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    I've won one each with the Torus, the Osprey and the Bulwark.

    With the Torus, I think I had the easiest time (but because it was the first win it also felt the best). I had lots of Ion, though I don't remember what I used to actually deal damage. I think it might have been rockets and a Heavy Laser Mk 1.

    With the freshly unlocked Osprey, I immediately jumped in again - and won that one, too. I never got cloak; I think the ship isn't allowed to. In the second phase, I was almost done for; most of my ship was on fire and most systems were down - I think the helm and the weapons and part of the engine were still functional; and the artillery beam, which dealt the final blow to the boss. I lost two crewmembers and almost lost two afterwards trying to repair the life support in time, but I managed to repair to full, reach a repair station, and go back in to finish the job.

    With the Bulwark, I had fully upgraded engines and shields and cloak and a defense drone and everything. The Bulwark is the ship that starts with two missile launchers. I sold them both in an effort to get a weapon loadout that didn't use missiles, and ended up with no missile launchers whatsoever for the final boss. Fire Bombs turned out to be close to useless, so it was back to relying on my two ion weapons to get the shields down and the pike beam to finish the job. Without my near perfect defensive systems, that probably would've gone badly. If I had kept even the Artemis, I could've done damage much quicker.

    Next up... probably the Adjudicator. Or unlock some of the type B ships. Decisions, decisions.
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  4. #4
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    I need to unlock more ships, but I've not had much luck doing so.

    I'm not a big fan of the missiles either, as later in the game too many enemies have high evade and defensive drones, causing you to burn through missiles far too quickly. Bombs can be handy though - the ion bomb is handy at the start of a battle to quickly get their shields or another system taken offline. Fire bomb has its uses for taking down a medbay and then targeting the ions at their oxygen. Killing the crew with the ship intact leads to better loot (more scrap, fuel, chance of picking up a weapon or drone).
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  5. #5
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    I used the Fire Bomb for that very purpose before - I just never managed to pick up something else for the final boss. I didn't have a lot of crew left because I let them stupidly board a fleeing ship.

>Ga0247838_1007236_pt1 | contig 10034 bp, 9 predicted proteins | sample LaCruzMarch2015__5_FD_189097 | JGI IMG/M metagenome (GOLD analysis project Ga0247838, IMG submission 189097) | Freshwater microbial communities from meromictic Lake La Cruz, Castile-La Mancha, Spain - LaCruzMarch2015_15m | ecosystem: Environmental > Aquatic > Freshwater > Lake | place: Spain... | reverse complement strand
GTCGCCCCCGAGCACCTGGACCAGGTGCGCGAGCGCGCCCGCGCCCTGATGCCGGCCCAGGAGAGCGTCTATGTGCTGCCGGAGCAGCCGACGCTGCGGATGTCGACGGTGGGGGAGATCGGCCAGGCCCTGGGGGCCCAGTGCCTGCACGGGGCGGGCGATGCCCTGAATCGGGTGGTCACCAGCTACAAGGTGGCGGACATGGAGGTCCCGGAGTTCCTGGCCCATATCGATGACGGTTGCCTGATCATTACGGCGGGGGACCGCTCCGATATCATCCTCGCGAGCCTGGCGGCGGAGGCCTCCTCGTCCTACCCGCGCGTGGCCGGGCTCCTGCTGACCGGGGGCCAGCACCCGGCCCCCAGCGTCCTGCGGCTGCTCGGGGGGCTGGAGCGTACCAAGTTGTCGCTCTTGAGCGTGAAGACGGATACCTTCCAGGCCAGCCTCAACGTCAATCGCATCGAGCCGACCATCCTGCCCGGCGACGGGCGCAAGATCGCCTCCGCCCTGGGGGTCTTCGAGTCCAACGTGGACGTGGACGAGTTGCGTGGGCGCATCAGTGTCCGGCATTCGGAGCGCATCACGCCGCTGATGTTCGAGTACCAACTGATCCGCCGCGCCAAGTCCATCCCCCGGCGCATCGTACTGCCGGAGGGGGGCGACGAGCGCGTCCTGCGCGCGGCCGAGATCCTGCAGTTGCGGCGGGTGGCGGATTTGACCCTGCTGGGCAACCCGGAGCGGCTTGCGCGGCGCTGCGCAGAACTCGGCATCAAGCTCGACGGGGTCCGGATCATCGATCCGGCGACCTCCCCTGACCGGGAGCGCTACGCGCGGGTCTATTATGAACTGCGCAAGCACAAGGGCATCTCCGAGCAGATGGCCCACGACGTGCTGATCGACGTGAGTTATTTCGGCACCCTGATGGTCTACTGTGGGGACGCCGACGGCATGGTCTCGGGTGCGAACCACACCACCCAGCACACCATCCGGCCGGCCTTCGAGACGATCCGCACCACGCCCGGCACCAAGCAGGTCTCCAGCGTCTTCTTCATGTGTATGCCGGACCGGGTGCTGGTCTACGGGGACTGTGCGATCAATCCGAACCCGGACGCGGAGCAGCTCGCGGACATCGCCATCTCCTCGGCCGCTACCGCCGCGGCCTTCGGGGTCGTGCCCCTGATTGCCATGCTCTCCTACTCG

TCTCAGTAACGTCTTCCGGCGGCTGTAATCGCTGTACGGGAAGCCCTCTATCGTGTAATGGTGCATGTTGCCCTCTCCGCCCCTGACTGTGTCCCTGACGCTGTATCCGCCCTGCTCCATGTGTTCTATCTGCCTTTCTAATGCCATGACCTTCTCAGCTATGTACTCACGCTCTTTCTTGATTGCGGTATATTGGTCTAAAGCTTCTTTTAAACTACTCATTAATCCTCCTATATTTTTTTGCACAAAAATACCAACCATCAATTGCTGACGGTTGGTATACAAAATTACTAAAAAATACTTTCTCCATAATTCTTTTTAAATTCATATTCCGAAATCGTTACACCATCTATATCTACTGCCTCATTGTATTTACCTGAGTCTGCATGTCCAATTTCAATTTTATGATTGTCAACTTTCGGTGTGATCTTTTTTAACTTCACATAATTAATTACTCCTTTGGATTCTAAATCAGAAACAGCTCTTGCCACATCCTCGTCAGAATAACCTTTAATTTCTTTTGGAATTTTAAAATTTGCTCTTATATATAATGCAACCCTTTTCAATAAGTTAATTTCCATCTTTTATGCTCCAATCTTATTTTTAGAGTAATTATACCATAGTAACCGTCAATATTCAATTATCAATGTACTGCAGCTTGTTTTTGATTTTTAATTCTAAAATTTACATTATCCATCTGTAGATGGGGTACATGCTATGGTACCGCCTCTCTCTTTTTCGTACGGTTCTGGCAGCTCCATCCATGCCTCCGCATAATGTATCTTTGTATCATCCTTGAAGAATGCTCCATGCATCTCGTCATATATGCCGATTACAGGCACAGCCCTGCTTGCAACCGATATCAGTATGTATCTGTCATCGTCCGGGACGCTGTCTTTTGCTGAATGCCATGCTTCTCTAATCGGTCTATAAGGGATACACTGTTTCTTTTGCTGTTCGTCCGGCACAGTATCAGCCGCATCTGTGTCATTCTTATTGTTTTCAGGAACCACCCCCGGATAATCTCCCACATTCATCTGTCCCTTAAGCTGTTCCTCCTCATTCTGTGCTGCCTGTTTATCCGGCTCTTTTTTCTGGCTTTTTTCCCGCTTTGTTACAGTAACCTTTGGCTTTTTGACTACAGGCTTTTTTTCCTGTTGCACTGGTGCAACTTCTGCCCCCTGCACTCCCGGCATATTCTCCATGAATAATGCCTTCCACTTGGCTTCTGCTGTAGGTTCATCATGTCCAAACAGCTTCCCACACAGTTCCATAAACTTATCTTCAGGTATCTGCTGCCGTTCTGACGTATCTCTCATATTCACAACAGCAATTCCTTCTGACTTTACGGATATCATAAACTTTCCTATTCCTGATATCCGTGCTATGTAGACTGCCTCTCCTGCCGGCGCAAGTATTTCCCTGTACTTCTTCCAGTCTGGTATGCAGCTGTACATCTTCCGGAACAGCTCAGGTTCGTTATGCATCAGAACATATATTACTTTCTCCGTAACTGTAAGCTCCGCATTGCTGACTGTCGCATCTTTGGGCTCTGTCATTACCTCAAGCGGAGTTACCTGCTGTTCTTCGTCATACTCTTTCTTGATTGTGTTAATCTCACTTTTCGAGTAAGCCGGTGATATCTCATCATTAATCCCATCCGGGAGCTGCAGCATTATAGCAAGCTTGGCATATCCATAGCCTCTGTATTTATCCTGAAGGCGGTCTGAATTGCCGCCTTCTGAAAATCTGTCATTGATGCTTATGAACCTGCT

The Crew Teleporter is perhaps the most lucrative early investment possible, just after the Scrap Recovery Arm, provided you have the crew to spare.
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  6. #6
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    After hearing them talk about it on Roguelike Radio I bought it and I've been playing a little bit. I'm busy wedding planning, but I've figured the game out and I'm enjoying it so far.
    Proud member of Team Silfir in the Treasure Hunter debate.

  7. #7
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    Yeah, Crew Teleporter is ridiculously profitable. But I don't enjoy the gameplay with it so much - lots of crew micromanagement. Plus I like the overall feeling in the game that you are the ship, and fighting with crew is less interesting than with lasers and bombs.
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  8. #8
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    Quote Originally Posted by Grey View Post
    Yeah, Crew Teleporter is ridiculously profitable. But I don't enjoy the gameplay with it so much - lots of crew micromanagement. Plus I like the overall feeling in the game that you are the ship, and fighting with crew is less interesting than with lasers and bombs.
    What is difference between crew and bombs? Both are disposable/buyable from ship position....

    I glimpsed actual games homepage. Real time roguelike... WTF?
    So far rolled 15 casters with RoDS and shamelessly killed them within 200 turns. For eternium glory!